A new app, yet not so new (galimber)

Being relatively housebound this week, I dragged out an old document I wrote 50 years ago (1970) in hopes that I could port some ancient software to the Makerphone.

In 1970, my employer asked my recently graduated engineer self how to project a 3-D solid object represented by a wire frame onto a screen such that the hidden lines would be, well… , hidden. Sounded simple enough, but remember in 1970 we didn’t have any tiny graphic chips with OpenGL embedded on them; in fact OpenGL itself was more than 20 years in the future. And the projectors we were talking about couldn’t do raster graphics, only monochrome line drawing (in the spirit of today’s laser light shows.)

My research led me to a paper in the Communications of the ACM by R. Galimberti and U. Montanari in Milan entitled An Algorithm for Hidden Line Elimination which you can read here: Galimberti.pdf. I wrote a FORTRAN program that implemented that algorithm, a rather large box of punched IBM cards. It worked out well for the application my employer required, but could not, even on a powerful mainframe, do the projections (with hidden line elimination) in real-time. The box of cards is long gone, but I had managed to recreate the implementation in C years later based on a FORTRAN listing, and wrote a Windows program to show it off; with modern PC hardware, the algorithm could easily generate many frames per second in response to real-time changes in the orientation of the object.

So this brings us to the app, which I call galimber, and which you can get from this zip file: galimber.zip (668.5 KB) . Just unzip the file and copy the directory galimber to the root of your Makerphone’s SD card (do not rename it… it must be named galimber). Replace the SD card in the phone, power it up, and among the app icons, you’ll find one that looks like a green abstract object. Run that app. When loaded, it will ask you to select from one of 7 wire-frame objects to be used as input to the algorithm. I suggest you start with SAMPLE and try the others at your leisure.

Once an object has been selected, it will be displayed as a 2-dimensional projection (with hidden line elimination) of the 3-dimensional object rotating about 3 axes. While the object is rotating, you can change the speed of rotation about each of the 3 axes as follows:

Left function button: decrease the increment for angle psi
Power button: increase the increment for angle psi
Home button: decrease the increment for angle theta
Right function button: increase the increment for angle theta
Asterisk button: decrease the increment for angle phi
Hashtag button: increase the increment for angle phi

Each button press increases or decrease the corresponding angle increment slightly, affecting the rotation.

The program can be restarted by pressing the A button.
The program can be terminated by pressing the B button.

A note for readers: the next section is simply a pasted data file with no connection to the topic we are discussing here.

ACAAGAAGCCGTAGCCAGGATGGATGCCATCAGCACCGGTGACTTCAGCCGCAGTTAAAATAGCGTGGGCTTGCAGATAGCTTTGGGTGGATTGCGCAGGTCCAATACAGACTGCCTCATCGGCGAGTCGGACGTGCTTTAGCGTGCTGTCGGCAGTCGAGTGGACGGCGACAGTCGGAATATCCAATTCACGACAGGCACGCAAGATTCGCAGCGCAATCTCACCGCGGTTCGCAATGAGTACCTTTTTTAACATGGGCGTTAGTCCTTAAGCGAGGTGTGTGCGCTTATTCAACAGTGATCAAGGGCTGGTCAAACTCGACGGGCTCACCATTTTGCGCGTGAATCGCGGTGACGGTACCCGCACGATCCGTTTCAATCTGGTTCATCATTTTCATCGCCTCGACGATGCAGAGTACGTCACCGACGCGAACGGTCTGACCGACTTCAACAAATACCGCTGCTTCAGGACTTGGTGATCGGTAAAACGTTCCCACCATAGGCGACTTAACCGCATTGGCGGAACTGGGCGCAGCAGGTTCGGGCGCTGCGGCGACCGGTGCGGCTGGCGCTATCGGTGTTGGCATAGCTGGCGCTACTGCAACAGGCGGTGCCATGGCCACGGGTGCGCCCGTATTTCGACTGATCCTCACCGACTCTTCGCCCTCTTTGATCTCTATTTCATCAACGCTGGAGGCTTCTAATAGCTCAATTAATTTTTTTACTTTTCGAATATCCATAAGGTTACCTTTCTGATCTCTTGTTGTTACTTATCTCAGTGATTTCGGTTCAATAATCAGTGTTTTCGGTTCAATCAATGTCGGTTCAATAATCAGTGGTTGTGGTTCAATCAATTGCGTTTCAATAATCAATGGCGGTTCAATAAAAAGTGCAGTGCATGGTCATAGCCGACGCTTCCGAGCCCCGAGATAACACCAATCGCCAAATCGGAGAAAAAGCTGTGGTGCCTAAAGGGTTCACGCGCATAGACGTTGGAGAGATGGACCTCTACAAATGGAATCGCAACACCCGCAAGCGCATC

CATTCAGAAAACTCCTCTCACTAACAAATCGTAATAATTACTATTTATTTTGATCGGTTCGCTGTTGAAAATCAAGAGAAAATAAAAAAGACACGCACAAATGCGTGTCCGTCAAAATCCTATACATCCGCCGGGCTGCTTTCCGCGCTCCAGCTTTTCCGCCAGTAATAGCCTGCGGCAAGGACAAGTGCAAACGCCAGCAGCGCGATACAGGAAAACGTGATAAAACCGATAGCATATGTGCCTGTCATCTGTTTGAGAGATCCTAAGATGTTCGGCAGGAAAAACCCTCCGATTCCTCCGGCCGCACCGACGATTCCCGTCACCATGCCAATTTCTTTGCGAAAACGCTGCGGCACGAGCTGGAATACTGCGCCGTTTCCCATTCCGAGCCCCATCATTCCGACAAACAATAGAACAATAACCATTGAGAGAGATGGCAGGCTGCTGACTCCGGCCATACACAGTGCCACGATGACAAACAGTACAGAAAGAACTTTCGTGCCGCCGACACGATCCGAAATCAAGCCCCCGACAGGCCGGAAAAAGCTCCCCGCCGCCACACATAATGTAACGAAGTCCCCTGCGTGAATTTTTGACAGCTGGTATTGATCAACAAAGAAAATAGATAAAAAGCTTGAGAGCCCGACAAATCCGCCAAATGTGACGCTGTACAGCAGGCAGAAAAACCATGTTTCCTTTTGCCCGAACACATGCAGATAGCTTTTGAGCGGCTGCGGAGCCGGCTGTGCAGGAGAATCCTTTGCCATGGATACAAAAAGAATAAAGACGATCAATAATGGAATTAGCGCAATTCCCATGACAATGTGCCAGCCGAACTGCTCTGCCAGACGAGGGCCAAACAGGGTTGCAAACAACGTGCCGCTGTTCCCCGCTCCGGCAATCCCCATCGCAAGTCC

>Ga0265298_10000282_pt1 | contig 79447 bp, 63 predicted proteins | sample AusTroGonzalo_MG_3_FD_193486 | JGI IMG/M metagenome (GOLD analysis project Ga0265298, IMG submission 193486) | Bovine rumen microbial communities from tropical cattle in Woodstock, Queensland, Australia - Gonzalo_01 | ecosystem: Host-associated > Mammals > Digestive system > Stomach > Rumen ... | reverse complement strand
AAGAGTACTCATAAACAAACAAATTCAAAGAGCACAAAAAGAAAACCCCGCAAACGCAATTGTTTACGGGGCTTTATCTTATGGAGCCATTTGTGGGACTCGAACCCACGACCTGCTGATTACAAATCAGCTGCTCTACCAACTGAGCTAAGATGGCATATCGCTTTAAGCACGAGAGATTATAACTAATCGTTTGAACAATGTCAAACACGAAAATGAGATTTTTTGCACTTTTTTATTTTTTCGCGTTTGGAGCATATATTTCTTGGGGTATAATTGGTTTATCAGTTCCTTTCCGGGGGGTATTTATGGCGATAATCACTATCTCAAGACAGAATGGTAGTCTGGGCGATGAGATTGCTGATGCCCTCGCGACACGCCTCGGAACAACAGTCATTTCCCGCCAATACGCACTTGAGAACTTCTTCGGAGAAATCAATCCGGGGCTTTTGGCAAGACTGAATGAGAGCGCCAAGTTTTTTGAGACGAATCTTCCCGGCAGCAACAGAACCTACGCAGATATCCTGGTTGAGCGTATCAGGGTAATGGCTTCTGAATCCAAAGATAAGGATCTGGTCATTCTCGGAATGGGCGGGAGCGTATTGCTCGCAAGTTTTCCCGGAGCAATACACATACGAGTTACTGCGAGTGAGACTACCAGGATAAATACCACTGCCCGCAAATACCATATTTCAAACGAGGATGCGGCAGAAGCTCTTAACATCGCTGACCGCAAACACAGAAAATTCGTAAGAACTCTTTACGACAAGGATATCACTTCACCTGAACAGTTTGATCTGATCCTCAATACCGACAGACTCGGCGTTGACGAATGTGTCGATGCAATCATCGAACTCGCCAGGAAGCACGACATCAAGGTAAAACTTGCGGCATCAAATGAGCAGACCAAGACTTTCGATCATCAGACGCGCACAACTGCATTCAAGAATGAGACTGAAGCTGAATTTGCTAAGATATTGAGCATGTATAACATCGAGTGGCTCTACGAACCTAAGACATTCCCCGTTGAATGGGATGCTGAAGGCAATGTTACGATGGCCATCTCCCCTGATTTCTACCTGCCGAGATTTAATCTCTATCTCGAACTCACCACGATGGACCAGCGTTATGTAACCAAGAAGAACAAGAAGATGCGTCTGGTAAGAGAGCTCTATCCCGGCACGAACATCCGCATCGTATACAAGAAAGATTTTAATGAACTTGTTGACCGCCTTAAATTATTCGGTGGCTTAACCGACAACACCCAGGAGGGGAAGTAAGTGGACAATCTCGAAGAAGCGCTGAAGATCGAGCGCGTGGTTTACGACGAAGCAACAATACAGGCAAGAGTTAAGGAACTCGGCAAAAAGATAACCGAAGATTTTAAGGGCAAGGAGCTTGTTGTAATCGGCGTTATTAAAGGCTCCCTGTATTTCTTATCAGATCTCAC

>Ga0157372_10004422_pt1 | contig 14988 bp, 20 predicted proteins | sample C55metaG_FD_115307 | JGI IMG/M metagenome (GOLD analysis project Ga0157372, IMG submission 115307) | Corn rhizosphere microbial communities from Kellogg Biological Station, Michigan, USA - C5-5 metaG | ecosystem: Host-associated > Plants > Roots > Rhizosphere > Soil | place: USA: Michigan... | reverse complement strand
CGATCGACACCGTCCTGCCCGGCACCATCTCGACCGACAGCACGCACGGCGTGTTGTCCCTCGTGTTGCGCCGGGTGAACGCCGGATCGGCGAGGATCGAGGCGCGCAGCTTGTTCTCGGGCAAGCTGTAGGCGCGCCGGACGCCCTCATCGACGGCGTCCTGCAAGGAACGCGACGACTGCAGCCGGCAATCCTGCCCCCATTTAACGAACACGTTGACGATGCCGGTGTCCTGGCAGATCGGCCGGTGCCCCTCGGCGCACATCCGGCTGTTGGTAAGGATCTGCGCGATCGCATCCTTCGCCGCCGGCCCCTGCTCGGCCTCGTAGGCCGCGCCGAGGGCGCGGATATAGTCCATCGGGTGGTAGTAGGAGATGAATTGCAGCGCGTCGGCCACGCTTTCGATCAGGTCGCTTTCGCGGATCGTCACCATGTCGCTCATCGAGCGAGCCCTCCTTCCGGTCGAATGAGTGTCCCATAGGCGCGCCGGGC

Note: the object HELO is incorrectly defined in its object file, but I’ve never had the energy to find the problem and fix it. The algorithm depends on the object being perfectly defined, so this one will not render correctly at every angle.

Once I make the source code presentable (much of it is VERY old), I’ll publish it here. It compiles and links using the Arduino IDE.

I promised the source code for app galimber. There are 3 source files, galimber.ino, galimber.h, and galimber.cpp. They are too large, in total, to list here (or so this BBS tells me), so here they are in a zip file: galimber-src.zip (9.4 KB) Feel free to ask me any questions about the code or the program in general.

Remember, nearly all the code in galimber.h and galimber.cpp is derived directly from 50 year-old FORTRAN code, and doesn’t reflect the best coding practices of today. Nonetheless, it was a fun diversion to port it to the Makerphone with as few changes as possible.

In the original version of this app (1.0) posted above, attempting to quit after several minutes would require that mp be woken up with the power button and unlocked before mp.loader() would reload the firmware. I added a one-line fix to the code to prevent mp from going to sleep, which makes the quit work consistently regardless of how long you run the app. Here are zip files for the app directory (to copy to the SD card) and the source code files (to be put into an Arduino sketch named galimber) for version 1.0.1:

galimber_1.0.1.zip (668.2 KB)
galimber-src_1.0.1.zip (9.5 KB)

Also, a couple videos of galimber rotating CIGAR and SAMPLE objects:
galimber1.mp4
galimber2.mp4

Dear Frank,

This is to say the least, AMAZING! :smiley:

Love the work you’ve done here - it really shows how far the computers have come. Just the fact that you’re able to run this in real-time on such a tiny machine like this is amazing compared to the past.

Thank you for presenting this to us, along with the little story from your past. It is all extremely interesting!

You must’ve done some pretty amazing projects in the last 50 years then if this one was one of your firsts. :slight_smile:

Robert